Animation is important in mobile because we want our apps to feel alive. When you interact with your phone what you’ll notice is that there is movement in response to your actions. The response you get is not always necessary to the functionality of the app. Sure, there’s scrolling but maybe the content also bounces or stretches as you reach the edge of a page. Maybe the part beneath your finger lights up or tilts to one side as if you are putting weight on it. If there were no movement how would it feel? It would feel frozen or dead. All of these non-imperative movements we’ll lump together into animation, and we know why animation is important.
In our previous post about animation, Jody wrote a lot about why animation is so greatly valued in mobile apps. A great example of animation in Xuni can be seen in the ripple effect (shown above), found in the Android versions of FlexChart and FlexPie. While we typically think of interactivity when we talk about making our apps more alive, non-interactive animation is another aspect of an app’s life or personality. For example, when a bar chart loads or updates the animation would be considered non-interactive (even if the animation is triggered from a button). In this post we explore the animation implementation in Xuni charts with coded and visual examples.
When it came to our mobile UI controls, Xuni, we wanted to make animation a top priority. We wanted animation to be an “out-of-the-box” feature that every developer would instantly get with no extra assembly required. But the animation also needed to be somewhat configurable. Unlike most features, animation can be thought of in many different ways. For instance, stop and think for a moment about how many different ways you could animate the bars of a chart. So we sought to find the perfect balance between having built-in animation that was also easily customizable so users were not stuck with just a single, take-it-or-leave-it implementation.
We sought to find the perfect balance between built-in and easily customizable animation.
We’ve been developing chart controls for 20+ years, but prior to Xuni we’ve never treated animation like a first-class feature. Our strategy began with researching popular examples of chart animations and deciding on a unique approach for each chart type.
To make animation built-in (out-of-the-box) we defined a couple base animations that would be acceptable for most users. Then to make it consistent and easily configurable we implemented a single Animation class that provided a few points of customization: start delay, duration, easing and mode. Start delay and duration are time values that are self-explanatory. Easing represents the easing function that is selected from a collection of industry standards like linear, cubic, sin, bounce, etc. The Mode determines the base animation in which plot elements animate: by point, by series or all at once. By setting these 4 properties a mobile developer can easily create many different looking animations without having to get into difficult customization.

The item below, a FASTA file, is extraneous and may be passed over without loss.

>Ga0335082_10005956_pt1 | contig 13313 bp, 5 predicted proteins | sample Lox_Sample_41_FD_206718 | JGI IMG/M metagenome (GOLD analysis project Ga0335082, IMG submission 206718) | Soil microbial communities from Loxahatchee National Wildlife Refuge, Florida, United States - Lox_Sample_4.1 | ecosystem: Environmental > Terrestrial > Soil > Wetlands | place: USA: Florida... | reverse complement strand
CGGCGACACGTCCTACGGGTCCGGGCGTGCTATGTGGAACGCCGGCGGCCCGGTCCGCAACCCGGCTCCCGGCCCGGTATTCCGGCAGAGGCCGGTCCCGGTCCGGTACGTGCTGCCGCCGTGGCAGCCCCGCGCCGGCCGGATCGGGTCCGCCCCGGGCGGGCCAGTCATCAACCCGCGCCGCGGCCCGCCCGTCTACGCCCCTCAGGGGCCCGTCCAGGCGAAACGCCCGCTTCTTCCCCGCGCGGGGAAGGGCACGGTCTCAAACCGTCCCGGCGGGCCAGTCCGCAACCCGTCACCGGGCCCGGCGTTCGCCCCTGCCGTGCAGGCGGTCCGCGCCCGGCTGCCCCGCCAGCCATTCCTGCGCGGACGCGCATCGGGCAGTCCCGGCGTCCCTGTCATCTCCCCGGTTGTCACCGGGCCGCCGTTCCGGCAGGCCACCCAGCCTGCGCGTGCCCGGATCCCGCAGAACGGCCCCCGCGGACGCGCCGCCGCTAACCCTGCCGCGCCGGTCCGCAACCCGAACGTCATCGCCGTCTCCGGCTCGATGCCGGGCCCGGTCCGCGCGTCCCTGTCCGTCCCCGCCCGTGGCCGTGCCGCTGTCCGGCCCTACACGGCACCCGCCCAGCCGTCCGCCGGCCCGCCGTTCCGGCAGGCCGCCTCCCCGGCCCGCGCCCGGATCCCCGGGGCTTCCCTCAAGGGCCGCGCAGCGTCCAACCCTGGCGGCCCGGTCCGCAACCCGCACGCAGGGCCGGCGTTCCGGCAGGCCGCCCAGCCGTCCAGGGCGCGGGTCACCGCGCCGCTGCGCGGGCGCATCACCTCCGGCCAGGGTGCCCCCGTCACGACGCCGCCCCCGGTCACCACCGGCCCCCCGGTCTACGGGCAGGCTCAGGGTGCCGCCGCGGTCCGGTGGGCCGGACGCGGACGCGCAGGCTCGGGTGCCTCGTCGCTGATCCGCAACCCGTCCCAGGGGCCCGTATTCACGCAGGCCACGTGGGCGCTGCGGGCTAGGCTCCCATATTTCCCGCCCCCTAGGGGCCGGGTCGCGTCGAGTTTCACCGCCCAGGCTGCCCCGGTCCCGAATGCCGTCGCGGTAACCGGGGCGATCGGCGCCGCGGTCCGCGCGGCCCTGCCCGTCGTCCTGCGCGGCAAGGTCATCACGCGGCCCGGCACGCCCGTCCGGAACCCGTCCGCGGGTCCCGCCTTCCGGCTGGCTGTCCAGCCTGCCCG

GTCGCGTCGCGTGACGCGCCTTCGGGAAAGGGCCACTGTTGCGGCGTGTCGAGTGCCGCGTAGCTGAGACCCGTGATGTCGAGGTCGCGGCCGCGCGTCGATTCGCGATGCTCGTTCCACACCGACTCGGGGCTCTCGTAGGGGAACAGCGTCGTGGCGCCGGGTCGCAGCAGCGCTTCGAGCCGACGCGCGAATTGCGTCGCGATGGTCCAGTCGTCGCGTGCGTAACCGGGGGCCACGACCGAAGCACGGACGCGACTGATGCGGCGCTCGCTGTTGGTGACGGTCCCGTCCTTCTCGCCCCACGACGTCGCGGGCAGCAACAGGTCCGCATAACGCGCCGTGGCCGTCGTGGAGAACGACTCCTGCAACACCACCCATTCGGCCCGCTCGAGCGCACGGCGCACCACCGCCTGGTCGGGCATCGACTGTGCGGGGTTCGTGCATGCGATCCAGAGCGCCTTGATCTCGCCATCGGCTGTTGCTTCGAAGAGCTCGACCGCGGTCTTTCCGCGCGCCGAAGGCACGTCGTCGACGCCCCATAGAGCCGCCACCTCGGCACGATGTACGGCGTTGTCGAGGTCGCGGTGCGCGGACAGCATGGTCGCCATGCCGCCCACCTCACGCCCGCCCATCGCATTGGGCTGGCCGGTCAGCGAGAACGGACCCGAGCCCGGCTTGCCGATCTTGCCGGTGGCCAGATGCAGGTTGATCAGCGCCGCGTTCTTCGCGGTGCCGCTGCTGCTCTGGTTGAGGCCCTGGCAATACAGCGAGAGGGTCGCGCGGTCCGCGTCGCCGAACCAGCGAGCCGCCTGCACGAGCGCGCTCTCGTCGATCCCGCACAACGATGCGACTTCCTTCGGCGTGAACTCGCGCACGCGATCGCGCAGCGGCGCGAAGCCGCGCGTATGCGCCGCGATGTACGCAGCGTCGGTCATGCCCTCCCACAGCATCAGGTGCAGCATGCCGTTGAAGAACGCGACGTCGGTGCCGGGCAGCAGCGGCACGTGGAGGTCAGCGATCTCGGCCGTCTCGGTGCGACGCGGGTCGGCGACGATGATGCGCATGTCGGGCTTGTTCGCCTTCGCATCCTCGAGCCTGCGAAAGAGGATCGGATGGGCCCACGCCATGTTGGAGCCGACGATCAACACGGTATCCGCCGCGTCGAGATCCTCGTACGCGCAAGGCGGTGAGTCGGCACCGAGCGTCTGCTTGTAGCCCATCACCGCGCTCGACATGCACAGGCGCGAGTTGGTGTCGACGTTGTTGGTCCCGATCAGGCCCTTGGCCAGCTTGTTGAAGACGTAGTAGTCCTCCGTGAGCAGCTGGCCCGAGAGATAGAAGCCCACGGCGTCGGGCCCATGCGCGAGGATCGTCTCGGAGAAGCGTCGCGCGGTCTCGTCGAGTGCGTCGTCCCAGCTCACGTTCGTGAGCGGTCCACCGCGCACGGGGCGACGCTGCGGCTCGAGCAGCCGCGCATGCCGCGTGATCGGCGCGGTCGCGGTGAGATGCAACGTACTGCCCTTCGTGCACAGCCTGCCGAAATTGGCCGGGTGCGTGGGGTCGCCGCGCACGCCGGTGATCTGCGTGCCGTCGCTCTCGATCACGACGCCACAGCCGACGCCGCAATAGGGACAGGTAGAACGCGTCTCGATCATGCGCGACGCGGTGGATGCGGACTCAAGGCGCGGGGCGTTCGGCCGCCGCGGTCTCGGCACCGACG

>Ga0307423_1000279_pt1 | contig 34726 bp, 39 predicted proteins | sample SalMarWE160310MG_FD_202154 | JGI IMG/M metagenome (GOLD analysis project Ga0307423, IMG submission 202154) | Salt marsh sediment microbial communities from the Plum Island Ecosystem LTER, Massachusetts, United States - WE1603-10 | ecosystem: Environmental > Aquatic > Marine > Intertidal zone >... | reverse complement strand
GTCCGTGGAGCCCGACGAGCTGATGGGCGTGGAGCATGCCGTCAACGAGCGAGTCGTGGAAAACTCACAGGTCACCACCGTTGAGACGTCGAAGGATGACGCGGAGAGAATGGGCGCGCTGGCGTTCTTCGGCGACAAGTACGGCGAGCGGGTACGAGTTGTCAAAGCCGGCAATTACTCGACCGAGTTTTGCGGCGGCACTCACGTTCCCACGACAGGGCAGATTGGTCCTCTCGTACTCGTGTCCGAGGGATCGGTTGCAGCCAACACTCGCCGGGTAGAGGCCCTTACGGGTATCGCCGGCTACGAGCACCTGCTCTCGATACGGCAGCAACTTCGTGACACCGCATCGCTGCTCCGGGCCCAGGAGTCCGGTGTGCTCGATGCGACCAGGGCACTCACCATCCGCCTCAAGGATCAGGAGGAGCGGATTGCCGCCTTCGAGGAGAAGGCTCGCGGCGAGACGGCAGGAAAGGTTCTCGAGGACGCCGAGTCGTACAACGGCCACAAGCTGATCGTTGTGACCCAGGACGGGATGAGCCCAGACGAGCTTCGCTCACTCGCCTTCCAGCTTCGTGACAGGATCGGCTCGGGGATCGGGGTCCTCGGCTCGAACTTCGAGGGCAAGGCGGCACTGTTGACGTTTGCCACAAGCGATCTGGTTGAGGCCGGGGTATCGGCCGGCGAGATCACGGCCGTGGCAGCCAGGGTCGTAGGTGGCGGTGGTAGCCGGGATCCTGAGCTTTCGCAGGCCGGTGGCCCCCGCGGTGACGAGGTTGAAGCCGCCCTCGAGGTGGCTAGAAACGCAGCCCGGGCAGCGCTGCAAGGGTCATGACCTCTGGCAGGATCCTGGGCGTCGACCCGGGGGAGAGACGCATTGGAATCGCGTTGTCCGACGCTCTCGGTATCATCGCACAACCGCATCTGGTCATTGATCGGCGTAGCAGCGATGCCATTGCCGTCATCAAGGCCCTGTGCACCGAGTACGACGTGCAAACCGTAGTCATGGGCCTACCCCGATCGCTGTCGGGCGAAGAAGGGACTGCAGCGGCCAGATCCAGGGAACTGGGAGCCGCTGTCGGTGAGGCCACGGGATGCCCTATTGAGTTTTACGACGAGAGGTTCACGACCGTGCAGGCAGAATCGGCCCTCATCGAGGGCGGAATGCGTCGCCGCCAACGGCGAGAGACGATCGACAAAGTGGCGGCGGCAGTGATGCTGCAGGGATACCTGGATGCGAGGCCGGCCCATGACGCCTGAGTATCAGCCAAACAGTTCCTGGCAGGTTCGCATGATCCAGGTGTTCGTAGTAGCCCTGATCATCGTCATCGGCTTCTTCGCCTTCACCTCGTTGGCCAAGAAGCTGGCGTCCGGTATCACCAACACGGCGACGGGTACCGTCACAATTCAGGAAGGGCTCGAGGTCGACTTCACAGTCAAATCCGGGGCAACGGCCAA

By setting 4 properties you can easily create many different looking animations.
We expose a property of type Animation for each point of animation for each control. For example, a gauge control has 2 points of animation: on load and on update. So for gauges we created two properties: LoadAnimation and UpdateAnimation that are of type Animation. This gives users the ability to customize the load and update animations independently. For charts we also have load and update (update will be made public in V2), and the FlexPie control has a selected animation as well. Here’s what the default loading animation experience looks like for the Xuni FlexChart with a column chart type. Here’s a coded example of how a mobile developer can configure the duration and easing function with just a couple lines of code. This example shows a Spring In easing. Notice in the animation below that the columns have a spring effect before stopping.
flexChart.LoadAnimation.Duration = 1200; flexChart.LoadAnimation.Easing = Easing.SpringIn;
You’ll notice that depending on the chart type, the animation mode can give you a completely different result. Here’s a line chart with AnimationMode set to Point, which means the elements are animated "by point."
flexChart.LoadAnimation.AnimationMode = AnimationMode.Point;
Here’s the same line chart with AnimationMode set to Series, which means the series are staggered one at a time.
flexChart.LoadAnimation.AnimationMode = AnimationMode.Series;
You can explore all of the different animation modes for each chart type in the Xuni Explorer app, available as a demo for your smart phone.
In the next major release we’ll be flushing out the update animations which are very cool. With update animations you will be able to show trends over time in a four dimensional kind of way (well, 4th dimension being time but in a 2D chart so does that just make it 3D?). As the underlying data values change, FlexChart and FlexPie will detect this change and show an update animation. So stay tuned! You will find the ripple effect and the loading animations in the 2015 v1 release of Xuni.